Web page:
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Economy

China's 5G a bigger threat than trade war, says ex-Dallas Fed chief

Former CEO Fisher claims US fears Chinese tech hegemony

Richard Fisher: "The real concern of the U.S. is the cyberspace issue."

TOKYO -- As the U.S. and China trade punches in their escalating trade war, the more important worry between the two countries is who will dominate cyberspace, particularly in fifth-generation, 5G, mobile networks and related technologies, according to Richard Fisher, former president and CEO of the Federal Reserve Bank of Dallas.

"I don't believe ultimately the issue has to do with trade and physical goods," said Fisher in an interview with the Nikkei Asian Review. "The real concern of the U.S. is the cyberspace issue: That is, who leads and wins the race for fifth-generation mobile networks, internet speed and latency?"

New 5G technology transmits data 100 times faster than current 4G networks and is expected to be used in autonomous cars, the internet of things and other emerging technologies that require ultra-high-speed communication. Commercialization of 5G is expected to be implemented in 2019.

"If China were to win the race, they would establish the protocols for the internet, just as English replaced German as the language of science and became the language of all crucial activity on a global scale," added Fisher.

The U.S. accuses China of violating intellectual property rights through such means as forced technology transfers from American companies and hacking, and demands that Beijing scrap the "Made in China 2025" high-tech manufacturing initiative. Meanwhile, citing security concerns, Australia banned Chinese companies, including Huawei Technologies and ZTE, from supplying 5G equipment to the country.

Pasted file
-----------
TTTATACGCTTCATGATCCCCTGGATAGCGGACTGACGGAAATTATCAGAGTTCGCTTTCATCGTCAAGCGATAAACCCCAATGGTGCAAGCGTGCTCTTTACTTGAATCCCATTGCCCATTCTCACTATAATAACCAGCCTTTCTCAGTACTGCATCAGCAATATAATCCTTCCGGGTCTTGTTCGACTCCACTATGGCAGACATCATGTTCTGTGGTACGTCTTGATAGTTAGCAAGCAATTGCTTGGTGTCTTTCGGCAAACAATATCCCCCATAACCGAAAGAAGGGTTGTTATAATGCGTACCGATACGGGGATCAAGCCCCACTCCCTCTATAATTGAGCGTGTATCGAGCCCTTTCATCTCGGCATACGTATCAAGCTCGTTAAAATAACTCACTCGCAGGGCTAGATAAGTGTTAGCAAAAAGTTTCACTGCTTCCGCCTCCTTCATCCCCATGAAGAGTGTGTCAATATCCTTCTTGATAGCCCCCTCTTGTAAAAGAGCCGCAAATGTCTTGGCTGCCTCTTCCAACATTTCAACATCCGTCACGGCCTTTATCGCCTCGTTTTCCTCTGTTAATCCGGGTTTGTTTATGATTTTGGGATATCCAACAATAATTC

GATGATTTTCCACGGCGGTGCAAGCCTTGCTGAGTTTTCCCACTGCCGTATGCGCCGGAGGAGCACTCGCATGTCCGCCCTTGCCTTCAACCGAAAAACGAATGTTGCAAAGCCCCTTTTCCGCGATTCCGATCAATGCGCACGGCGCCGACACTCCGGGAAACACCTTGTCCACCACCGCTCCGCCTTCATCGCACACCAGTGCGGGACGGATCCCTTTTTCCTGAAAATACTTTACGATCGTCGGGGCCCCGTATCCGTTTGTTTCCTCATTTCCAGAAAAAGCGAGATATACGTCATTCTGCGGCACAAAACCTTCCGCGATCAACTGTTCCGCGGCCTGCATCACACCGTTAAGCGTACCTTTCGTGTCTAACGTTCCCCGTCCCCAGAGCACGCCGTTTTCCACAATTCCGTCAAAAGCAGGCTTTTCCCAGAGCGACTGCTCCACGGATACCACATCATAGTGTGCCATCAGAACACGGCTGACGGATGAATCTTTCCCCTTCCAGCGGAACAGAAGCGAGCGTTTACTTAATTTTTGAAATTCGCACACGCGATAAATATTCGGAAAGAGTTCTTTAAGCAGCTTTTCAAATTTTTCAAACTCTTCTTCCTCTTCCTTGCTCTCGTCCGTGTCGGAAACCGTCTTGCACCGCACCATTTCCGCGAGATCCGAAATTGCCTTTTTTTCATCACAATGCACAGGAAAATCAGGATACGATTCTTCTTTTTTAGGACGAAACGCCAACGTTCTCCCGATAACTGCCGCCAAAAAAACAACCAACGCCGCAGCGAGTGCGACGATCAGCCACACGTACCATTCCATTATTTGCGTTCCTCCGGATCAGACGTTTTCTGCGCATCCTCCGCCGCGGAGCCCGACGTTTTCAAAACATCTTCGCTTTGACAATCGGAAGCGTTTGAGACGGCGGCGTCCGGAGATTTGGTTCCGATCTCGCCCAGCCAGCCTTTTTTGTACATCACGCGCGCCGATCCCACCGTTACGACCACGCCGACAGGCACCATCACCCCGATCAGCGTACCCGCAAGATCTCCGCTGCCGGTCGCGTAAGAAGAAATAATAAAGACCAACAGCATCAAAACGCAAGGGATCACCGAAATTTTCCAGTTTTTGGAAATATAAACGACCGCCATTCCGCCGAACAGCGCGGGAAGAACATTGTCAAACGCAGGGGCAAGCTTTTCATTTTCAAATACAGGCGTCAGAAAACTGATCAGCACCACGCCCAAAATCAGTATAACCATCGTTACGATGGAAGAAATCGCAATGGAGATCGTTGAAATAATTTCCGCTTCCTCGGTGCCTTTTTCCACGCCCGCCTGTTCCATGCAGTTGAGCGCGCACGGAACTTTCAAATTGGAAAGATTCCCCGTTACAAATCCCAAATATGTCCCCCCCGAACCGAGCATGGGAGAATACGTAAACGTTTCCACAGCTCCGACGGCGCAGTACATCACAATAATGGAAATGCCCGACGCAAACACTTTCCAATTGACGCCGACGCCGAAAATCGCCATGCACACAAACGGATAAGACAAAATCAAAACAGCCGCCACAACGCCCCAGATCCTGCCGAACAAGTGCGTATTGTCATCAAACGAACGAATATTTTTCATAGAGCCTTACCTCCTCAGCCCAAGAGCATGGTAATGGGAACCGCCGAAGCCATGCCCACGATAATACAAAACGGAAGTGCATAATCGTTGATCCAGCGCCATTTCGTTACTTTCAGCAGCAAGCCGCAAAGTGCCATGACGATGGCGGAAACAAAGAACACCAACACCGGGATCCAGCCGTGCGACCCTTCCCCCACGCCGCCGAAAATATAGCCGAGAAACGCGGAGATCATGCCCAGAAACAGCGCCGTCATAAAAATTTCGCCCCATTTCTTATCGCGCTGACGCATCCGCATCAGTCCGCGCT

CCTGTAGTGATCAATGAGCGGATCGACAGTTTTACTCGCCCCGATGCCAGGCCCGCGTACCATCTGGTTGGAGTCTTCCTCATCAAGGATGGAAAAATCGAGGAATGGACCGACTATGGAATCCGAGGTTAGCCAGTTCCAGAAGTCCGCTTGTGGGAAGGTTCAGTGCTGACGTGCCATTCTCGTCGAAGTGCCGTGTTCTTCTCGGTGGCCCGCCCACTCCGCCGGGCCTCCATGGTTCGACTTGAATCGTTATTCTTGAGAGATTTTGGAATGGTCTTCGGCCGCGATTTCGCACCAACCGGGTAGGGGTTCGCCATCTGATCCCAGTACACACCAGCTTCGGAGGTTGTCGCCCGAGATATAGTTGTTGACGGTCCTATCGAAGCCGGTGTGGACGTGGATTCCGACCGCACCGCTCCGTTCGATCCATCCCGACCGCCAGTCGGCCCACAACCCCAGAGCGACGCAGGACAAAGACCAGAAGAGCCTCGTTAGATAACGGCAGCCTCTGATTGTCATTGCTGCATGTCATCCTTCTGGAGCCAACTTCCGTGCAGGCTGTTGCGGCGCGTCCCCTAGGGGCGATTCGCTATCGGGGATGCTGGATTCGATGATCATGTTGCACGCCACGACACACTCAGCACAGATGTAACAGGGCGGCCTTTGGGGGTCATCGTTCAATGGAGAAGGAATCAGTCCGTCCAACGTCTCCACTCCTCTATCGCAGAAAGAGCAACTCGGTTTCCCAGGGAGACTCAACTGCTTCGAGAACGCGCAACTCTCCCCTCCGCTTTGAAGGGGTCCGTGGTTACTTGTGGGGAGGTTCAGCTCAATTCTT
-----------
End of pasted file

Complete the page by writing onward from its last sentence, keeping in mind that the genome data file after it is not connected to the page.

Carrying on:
Both moves reflect fears of Chinese hegemony over the tech domain.

Fisher, on the other hand, is optimistic about U.S. outcomes in the current trade conflict, saying that "mathematics work in our favor in a short time [because] we buy $500 billion of products from China and we also have the power to redistribute the supply chain."

As president of the Dallas Fed from 2005 to 2015, Fisher commented on the failure of monetary and fiscal policy in emerging markets. "Turkey, Indonesia, Argentina and other emerging countries made bad decisions, as they borrowed more in dollars and loaded up on dollars," he said.

Turkey's lira lost 40% of its value against the dollar this year, hit by Erdogan's intervention on monetary policy and diplomatic spat with the U.S. Turkey's annual consumer price inflation hit 17.9% in August, its highest level since late 2003. Although the country's central bank raised the benchmark rate by 6.25% on Sept. 13, this has not fundamentally ended the country's inflation.

At the beginning of September, Indonesia's rupiah was trading at near its weakest levels in 20 years, losing around 9% of its value this year.

"They should be taking advantage of cheap rates to restructure their economy and making themselves more responsible, but that is not what happened," said Fisher.

Meanwhile, the U.S. Federal Reserve voted in June to raise the target for its benchmark interest rates by 0.25%, citing solid economic expansion and job gains. A majority of Fed officials also forecast two more rate hikes this year while emerging markets struggle with higher U.S. interest rates.

The former CEO pronounced that emerging markets "will have no impact on determining the direction of monetary policy of the U.S., unless they are perceived as presenting a systemic risk to us and the rest of the world."

Fisher, who is currently a senior adviser for Barclays, repeatedly mentioned the robust U.S. economy under the administration of President Donald Trump. Cutting tax rates and de-emphasizing regulation "have given small- to medium-size companies confidence for the future, boosting their investment."

His outlook for the U.S. economy remains bullish, as "we no longer talk about being stuck at 2% growth, now closer to 3 or maybe higher." He expects that the Fed will likely to "continue to raise interest rates even beyond the market expects, because  that allows latitude to cut rates sufficiently when the business cycle begins to downturn."

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